The tacked-on language was added in the Republican-controlled State Affairs committee five days before the end of the session. It said that a school board “may furnish transportation” to students who are enrolled in the district but who live in another district. The provision applies to all students, not just those who are in the foster system. It also struck language from an existing law that requires the consent of the school district from which students are being bused.

The amendment language came straight from a separate bill about expanding school choice that had been killed by Democrats in the House the day before.

Many school districts opposed the transportation provision because they feared it would open the door for better-off districts to poach students and undermine the meaning of school district boundaries. Advocates for school choice argued the provision was good policy that would allow more students, especially those from low-income families, take advantage of opportunities. They also argued, apparently unconvincingly, that it was required for implementation of the foster youth portions of the bill.

The Donnell-Kay Foundation intervened in the case in defense of the law. (The Donnell-Kay Foundation is a funder of Chalkbeat. You can read our ethics policy here.)

In his ruling, Goldberg said this specific issue has never been litigated in Colorado before, and he relied in part on rulings from other states with similar requirements. Bills with broad titles, he wrote, can be construed broadly and encompass a range of issues as long as they have some connection to the title. But bills with narrow titles must be construed narrowly — and this amendment didn’t make the cut.

“The subject of House Bill 18-1306 is out-of-home placed students and efforts to ensure educational stability,” Goldberg wrote, while the amendment’s subject “is all students, with no qualifiers, conditions, restrictions, or reference to out-of-home placed students. … House Bill 18-1306 seriously modifies transportation for all students and is hidden under a title relating exclusively to out-of-home placed students.”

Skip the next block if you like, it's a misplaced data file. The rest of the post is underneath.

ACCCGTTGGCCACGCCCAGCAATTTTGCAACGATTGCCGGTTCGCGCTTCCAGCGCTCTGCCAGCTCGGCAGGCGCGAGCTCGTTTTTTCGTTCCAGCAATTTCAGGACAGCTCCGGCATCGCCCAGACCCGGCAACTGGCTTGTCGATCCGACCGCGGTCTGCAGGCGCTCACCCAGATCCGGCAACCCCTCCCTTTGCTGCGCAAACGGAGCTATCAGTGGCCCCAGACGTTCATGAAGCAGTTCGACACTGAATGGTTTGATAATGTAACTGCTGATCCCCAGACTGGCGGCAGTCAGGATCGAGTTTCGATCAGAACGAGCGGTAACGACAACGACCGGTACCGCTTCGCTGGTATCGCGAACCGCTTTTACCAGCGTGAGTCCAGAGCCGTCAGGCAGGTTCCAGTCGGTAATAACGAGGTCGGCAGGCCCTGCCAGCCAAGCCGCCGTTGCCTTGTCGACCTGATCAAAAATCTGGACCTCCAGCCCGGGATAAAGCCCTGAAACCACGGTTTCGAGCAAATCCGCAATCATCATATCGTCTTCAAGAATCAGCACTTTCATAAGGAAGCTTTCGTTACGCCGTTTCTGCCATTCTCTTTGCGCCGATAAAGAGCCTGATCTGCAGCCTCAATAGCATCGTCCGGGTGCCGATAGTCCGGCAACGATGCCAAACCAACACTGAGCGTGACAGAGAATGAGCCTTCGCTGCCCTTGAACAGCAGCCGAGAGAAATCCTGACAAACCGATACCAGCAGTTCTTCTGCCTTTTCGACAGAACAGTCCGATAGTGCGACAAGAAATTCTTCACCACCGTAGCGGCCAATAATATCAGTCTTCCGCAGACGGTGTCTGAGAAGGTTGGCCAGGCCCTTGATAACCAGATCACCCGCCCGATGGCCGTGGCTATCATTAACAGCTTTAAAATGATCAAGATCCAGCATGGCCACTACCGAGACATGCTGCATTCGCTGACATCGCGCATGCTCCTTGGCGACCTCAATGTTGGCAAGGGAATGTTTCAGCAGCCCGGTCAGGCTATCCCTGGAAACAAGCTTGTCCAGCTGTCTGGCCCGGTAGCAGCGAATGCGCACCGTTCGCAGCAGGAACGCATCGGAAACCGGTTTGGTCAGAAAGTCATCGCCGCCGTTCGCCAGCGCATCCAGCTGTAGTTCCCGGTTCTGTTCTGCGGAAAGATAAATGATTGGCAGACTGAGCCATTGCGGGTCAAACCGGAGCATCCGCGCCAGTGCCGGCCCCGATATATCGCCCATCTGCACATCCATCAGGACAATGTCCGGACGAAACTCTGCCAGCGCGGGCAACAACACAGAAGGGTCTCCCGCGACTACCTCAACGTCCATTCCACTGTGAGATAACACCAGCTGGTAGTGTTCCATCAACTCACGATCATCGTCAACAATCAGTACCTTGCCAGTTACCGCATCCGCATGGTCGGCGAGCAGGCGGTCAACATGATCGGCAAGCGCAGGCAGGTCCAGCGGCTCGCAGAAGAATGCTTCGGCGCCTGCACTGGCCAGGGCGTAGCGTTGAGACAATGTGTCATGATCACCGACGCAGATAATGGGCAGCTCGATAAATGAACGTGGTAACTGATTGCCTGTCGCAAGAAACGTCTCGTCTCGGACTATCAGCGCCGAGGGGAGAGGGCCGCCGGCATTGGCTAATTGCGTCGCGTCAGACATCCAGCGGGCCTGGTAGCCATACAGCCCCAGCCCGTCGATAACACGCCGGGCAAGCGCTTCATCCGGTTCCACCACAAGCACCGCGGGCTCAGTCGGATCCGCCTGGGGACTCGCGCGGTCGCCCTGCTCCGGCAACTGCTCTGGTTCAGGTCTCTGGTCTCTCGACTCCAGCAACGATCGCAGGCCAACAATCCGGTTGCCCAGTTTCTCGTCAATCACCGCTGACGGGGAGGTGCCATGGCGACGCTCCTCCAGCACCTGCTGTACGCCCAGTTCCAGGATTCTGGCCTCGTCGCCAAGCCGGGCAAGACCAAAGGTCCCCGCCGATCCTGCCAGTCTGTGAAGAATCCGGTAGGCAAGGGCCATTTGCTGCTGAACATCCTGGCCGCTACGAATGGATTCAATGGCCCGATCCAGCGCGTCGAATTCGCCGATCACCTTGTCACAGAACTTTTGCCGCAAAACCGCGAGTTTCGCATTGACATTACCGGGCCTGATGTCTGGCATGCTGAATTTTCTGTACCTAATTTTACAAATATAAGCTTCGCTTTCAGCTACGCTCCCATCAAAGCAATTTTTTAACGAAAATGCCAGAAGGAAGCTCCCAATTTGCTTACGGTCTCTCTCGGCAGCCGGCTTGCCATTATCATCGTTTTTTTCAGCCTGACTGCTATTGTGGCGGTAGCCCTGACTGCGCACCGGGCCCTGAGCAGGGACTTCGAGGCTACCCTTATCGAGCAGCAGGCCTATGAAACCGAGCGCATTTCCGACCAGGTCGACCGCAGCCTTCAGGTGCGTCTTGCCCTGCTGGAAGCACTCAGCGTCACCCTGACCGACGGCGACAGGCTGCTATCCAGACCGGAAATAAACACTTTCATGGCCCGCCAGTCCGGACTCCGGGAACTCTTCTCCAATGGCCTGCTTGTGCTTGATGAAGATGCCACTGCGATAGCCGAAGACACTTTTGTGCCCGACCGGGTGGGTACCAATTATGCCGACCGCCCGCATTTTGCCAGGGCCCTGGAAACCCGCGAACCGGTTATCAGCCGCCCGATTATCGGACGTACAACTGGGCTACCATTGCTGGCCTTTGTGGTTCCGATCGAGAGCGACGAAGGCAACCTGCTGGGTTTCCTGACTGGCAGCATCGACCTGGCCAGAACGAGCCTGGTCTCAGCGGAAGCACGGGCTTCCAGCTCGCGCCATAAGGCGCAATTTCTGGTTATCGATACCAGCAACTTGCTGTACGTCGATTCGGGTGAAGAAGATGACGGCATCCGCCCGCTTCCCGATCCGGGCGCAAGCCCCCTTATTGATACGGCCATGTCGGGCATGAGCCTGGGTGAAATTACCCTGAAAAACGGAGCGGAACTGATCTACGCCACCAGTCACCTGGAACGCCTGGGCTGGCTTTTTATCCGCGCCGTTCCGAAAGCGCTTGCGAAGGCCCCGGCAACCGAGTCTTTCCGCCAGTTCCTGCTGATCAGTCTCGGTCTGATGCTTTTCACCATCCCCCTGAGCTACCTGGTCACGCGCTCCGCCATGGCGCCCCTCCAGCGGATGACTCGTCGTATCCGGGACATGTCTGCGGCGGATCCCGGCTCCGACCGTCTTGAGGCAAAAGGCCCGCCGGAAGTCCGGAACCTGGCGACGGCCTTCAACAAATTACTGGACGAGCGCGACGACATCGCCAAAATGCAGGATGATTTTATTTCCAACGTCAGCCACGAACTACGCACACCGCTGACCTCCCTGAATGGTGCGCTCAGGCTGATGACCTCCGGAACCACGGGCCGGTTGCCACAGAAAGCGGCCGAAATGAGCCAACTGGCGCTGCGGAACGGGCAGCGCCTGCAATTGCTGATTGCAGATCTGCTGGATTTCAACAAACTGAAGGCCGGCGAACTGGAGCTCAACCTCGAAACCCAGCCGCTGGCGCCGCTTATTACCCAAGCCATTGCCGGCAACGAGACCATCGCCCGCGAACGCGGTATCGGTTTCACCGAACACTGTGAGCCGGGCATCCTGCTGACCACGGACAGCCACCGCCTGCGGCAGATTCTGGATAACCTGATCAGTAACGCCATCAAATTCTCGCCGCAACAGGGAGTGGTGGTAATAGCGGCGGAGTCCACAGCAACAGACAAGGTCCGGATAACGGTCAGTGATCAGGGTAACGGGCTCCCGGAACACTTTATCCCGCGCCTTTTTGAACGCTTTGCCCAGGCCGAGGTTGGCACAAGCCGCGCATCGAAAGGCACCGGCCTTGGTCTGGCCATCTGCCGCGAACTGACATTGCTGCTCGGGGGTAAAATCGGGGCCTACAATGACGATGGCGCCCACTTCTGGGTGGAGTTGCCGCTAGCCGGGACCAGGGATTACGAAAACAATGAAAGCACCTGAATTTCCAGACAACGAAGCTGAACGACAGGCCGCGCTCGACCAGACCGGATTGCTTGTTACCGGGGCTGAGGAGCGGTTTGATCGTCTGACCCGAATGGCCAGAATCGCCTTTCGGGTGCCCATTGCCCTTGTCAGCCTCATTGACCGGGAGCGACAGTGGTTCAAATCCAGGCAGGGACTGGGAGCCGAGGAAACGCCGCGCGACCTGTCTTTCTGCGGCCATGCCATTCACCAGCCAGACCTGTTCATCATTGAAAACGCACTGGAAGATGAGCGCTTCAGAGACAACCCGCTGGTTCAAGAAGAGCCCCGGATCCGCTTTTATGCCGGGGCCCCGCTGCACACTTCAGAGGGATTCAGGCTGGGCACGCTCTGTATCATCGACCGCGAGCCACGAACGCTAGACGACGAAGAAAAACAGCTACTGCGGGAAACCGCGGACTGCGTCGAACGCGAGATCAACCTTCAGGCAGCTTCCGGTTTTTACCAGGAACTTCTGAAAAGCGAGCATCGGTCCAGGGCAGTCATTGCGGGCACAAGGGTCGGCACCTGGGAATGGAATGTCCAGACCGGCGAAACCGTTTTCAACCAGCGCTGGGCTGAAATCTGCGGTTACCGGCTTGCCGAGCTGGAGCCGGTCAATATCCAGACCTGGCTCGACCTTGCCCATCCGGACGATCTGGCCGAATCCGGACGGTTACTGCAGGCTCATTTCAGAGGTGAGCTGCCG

Goldberg ruled that the amendment is “disconnected” from the rest of the bill, and neither lawmakers nor the public had enough notice about its inclusion before passage.

That leaves the rest of the foster youth bill intact and advocates for expanded school choice facing an uphill battle in a legislature in which Democrats, who are more likely to give priority to school district concerns, now control both chambers.

This isn’t an abstract issue. In 2015, more than 150 students who lived in the Pueblo 60 district but attended school in higher-performing Pueblo 70 lost access to transportation when the city-based district ordered its neighbor to stop running bus routes through its territory.

Online Shopping

Jeffco launches universal enrollment site to make school choice easy

PHOTO: Yesenia Robles, Chalkbeat
Students in a social studies class at Bear Creek High School in Jeffco Public Schools read about Genghis Khan.

Starting Monday, parents in Colorado’s second-largest district will be able to shop online for schools and, once enrollment opens in January, apply to as many as they like.

The launch of Enroll Jeffco, following the path paved by Denver Public Schools, means some 86,000 students and their parents won’t have to go to individual schools during the work day and fill out paper forms if they want to apply somewhere other than their neighborhood school.

The online system cost about $600,000 to develop and operate for this school year. The district expects it to cost about half of that annually going forward.

Universal enrollment systems allow parents to compare and apply to traditional district-run schools, district schools with specialized programming or models, known in Jeffco as options schools, and charter schools with a single application on the same website. Universal enrollment systems are a key component of what some call the “portfolio model,” in which districts oversee a range of school types and parents vote with their feet. They’ve been controversial in places, especially when coupled with aggressive school accountability policies that lead to school closures.

In Jeffco Public Schools, which is more affluent than many Denver metro area districts, officials see the move to a single, online enrollment system as a valuable service for parents.

“Regardless of how people feel about it, we operate in a competitive school choice environment, both inside the district and outside the district,” Superintendent Jason Glass said. “That compels us to make thinking about that transaction, making people aware of the options and enrolling in our schools, as frictionless and easy as possible.”

Colorado law requires schools in any district to admit any student for whom they have room and for whom the district can provide adequate services, after giving priority to students who live in the district. But many districts still require paper applications at individual schools, and schools in the same district might not have the same deadlines. A recent report by the conservative education advocacy group Ready Colorado found that parents who use school choice are more likely to be white, middle- or upper-class, and English-speaking than the state’s student population. The authors argue that districts should streamline the enrollment process and consider providing transportation to make choice more accessible.